NYC Approves Fare Hike for Yellow Taxi and App-Based Cabs

By Matis Glenn


The Taxi and Limousine Comission of New York City voted unanimously on Tuesday to increase fare rates for yellow Taxi cabs and app-based services, AM New York reported.

For yellow cab drivers, who have been protesting over low income and steep medallion debt, the fare hike is a welcomed boost – the first of its kind in 10 years.  Base fares for yellow cabs will increase from $2.50 to $3.00, and every meter unit – 1/5 of a mile – will go from $.50 to $.70.

ABC News estimates that an average trip will cost 23 percent more than current costs, and that overall, taxi drivers will see a 33 percent increase in pay. Some trips will have a flat increase, including Kennedy Airport, will cost $70, up from $52.

App-based services like Uber and Lyft, whose drivers lobbied together with yellow cab drivers, will raise fares by 7 percent per-minute, while per-mile fares will jump 24 percent.

“Raising taxi fare rates and minimum pay for high-volume drivers is the right thing to do for our city,” said TLC Commissioner David Do in a statement to AM New York. “This is the first taxi fare increase in ten years, and these raises will help offset increased operating expenses and the cost of living for TLC-licensed drivers. We are confident that today’s unanimous Commission vote will keep our taxi and FHV fleets sustainable and ready to serve New Yorkers.”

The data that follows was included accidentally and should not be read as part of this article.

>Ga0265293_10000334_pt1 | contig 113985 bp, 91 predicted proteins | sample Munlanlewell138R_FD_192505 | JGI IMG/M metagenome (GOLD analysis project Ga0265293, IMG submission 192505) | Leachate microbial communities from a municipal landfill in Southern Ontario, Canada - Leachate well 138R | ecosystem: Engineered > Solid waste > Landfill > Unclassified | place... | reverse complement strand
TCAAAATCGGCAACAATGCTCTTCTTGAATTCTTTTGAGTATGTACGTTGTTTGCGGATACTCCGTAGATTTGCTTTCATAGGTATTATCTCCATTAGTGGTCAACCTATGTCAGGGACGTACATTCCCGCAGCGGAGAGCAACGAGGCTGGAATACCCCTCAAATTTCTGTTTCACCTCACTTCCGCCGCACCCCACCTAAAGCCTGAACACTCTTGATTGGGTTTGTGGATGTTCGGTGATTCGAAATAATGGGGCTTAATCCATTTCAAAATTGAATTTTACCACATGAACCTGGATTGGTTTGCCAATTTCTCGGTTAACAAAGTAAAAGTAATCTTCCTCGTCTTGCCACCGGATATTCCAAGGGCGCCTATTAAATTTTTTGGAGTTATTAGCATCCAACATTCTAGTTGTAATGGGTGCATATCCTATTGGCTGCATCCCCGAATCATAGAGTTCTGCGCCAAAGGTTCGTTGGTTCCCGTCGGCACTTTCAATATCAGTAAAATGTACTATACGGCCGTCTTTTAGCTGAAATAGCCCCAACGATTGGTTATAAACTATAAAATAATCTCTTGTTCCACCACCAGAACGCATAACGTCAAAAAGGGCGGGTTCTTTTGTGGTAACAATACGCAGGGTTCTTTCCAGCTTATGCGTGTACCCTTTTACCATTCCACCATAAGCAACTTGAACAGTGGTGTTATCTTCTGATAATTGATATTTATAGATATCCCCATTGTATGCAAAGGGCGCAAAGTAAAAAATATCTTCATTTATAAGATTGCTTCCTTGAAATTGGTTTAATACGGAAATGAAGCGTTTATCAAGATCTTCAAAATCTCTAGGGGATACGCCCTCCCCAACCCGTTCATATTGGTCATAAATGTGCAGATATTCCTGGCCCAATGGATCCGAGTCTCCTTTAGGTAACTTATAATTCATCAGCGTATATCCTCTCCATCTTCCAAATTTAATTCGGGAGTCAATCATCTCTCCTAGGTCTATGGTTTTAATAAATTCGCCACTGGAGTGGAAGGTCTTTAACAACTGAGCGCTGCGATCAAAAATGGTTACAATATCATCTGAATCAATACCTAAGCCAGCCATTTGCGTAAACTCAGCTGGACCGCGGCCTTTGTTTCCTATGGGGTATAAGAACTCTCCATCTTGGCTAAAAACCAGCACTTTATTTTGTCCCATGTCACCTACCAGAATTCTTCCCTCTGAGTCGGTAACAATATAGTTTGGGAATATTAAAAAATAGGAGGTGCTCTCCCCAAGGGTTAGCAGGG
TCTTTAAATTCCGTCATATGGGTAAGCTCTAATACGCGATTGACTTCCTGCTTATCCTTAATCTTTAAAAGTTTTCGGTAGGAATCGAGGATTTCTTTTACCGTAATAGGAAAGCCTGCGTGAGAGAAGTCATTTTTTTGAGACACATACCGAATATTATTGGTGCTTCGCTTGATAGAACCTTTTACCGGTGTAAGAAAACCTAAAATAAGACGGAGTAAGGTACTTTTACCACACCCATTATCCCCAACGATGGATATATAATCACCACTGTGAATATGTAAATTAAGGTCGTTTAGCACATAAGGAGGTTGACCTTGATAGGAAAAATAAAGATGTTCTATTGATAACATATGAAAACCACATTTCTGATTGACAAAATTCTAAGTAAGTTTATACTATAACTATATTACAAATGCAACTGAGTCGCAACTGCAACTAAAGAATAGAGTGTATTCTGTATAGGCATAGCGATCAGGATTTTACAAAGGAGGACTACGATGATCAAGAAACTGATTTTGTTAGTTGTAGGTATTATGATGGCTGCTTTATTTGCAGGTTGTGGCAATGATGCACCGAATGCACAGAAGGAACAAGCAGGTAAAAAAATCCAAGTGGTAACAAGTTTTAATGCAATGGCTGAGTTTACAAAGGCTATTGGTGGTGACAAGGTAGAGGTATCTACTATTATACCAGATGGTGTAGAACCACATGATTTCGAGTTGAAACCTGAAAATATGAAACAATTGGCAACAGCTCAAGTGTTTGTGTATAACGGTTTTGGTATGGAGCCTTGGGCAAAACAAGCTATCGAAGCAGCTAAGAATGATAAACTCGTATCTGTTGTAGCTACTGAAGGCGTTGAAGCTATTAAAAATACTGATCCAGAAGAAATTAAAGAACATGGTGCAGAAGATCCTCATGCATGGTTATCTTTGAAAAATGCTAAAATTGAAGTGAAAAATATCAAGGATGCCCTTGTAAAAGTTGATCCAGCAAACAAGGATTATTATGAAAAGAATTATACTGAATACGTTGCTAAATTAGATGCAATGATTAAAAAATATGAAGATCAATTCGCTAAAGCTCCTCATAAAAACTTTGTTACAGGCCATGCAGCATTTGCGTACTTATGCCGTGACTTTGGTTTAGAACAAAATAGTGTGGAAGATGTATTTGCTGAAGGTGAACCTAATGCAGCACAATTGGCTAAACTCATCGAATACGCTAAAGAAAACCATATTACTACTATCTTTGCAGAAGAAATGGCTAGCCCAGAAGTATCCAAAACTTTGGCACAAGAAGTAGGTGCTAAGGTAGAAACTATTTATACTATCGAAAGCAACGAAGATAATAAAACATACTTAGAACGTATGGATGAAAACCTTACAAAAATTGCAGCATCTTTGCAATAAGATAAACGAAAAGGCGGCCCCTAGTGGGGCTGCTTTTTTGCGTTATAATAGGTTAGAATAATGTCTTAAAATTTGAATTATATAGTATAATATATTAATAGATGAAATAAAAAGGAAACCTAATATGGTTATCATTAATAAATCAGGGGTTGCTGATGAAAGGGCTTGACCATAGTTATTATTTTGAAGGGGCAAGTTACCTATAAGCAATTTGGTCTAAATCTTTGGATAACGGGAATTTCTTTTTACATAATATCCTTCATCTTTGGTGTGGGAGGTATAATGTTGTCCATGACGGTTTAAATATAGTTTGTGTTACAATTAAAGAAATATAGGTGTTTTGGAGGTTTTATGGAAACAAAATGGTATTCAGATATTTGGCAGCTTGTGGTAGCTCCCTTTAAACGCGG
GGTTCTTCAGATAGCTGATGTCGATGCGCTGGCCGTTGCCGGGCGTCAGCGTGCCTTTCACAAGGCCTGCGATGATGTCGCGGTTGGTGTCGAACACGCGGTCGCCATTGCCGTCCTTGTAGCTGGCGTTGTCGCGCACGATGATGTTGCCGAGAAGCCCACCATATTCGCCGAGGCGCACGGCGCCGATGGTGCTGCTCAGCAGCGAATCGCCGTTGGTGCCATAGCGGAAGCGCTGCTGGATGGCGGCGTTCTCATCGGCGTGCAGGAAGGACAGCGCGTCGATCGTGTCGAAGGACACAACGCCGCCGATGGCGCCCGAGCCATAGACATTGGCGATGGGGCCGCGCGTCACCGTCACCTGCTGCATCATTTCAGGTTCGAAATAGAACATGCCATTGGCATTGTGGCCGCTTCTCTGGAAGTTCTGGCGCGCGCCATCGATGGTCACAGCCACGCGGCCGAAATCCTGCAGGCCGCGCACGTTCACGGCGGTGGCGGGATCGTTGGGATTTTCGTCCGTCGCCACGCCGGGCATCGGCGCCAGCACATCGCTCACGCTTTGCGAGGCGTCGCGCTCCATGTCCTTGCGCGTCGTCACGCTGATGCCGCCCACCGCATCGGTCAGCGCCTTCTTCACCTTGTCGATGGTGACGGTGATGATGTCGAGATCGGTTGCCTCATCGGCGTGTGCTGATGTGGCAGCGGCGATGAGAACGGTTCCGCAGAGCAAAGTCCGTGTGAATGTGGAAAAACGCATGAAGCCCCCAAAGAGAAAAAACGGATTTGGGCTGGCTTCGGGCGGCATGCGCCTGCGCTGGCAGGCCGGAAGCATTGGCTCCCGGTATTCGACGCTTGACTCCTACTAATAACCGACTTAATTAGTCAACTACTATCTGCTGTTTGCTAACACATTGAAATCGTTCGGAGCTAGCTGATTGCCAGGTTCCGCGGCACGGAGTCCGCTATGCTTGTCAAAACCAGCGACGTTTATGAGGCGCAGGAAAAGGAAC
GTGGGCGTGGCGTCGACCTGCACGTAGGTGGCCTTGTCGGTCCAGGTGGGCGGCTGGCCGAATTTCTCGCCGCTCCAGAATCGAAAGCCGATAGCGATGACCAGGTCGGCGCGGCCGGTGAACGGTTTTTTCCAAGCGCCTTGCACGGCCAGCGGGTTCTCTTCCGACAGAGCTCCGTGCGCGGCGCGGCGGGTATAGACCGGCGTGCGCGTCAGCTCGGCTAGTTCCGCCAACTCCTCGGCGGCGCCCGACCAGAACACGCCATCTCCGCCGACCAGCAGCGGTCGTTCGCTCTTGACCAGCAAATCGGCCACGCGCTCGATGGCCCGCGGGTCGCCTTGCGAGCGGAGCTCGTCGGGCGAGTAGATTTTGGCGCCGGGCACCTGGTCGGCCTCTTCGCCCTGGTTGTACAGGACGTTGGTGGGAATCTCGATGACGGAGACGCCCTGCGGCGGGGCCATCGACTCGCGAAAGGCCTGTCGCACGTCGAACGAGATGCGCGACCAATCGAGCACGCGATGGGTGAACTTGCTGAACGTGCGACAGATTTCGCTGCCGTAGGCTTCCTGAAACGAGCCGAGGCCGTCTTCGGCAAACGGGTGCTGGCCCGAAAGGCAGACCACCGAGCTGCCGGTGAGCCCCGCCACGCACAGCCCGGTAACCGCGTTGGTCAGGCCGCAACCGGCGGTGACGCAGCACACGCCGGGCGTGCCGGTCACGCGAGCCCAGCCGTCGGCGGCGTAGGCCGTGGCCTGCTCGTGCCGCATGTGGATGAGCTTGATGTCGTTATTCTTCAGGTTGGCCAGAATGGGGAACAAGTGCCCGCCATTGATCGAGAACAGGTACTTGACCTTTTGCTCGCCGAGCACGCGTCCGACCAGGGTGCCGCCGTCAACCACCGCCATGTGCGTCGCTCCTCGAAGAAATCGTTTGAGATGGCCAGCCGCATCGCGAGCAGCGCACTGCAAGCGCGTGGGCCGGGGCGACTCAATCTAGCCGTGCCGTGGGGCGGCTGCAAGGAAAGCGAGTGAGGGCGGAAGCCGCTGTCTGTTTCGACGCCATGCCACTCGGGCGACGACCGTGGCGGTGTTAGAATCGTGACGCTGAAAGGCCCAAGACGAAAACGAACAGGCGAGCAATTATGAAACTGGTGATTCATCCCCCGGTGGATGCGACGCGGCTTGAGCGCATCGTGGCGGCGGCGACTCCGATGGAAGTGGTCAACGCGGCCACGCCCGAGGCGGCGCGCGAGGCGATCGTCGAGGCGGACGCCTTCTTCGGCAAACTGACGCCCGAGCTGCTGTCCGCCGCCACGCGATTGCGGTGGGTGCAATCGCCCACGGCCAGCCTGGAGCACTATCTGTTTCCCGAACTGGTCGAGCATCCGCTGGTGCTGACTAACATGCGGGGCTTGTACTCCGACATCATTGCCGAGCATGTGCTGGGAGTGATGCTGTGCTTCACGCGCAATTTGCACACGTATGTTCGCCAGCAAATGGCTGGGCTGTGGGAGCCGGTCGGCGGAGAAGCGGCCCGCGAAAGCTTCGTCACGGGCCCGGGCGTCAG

Though demand for rides is high, the TLC says that many cab drivers have stopped working, due to the high cost of gas and other expenses.

“The financial compensation just isn’t there,” TLC Policy Assistant Commissioner James DiGiovanni told ABC. “So if drivers were paid more, then there would be more financial incentive for drivers to get back on the road, for medallion owners to put their vehicles back on the road and for garages to get their vehicles back on the road.”

Some passengers aren’t as excited about the news.

“I have mixed feelings about it,” Yehudah G., a Midwood resident who at times relies on car services told Hamodia. “On the one hand, the drivers work hard and don’t make a lot of money, depending heavily on tips that they don’t always receive. On the other hand, it can be a hardship for people who are dependent on cabs, who are worried about public transportation due to the rise in crime… I think 24 percent is a bit much, because it far exceeds inflation…between 10 and 15 percent would be a good balance.”

The fare increases are expected to go into effect before the end of the year.

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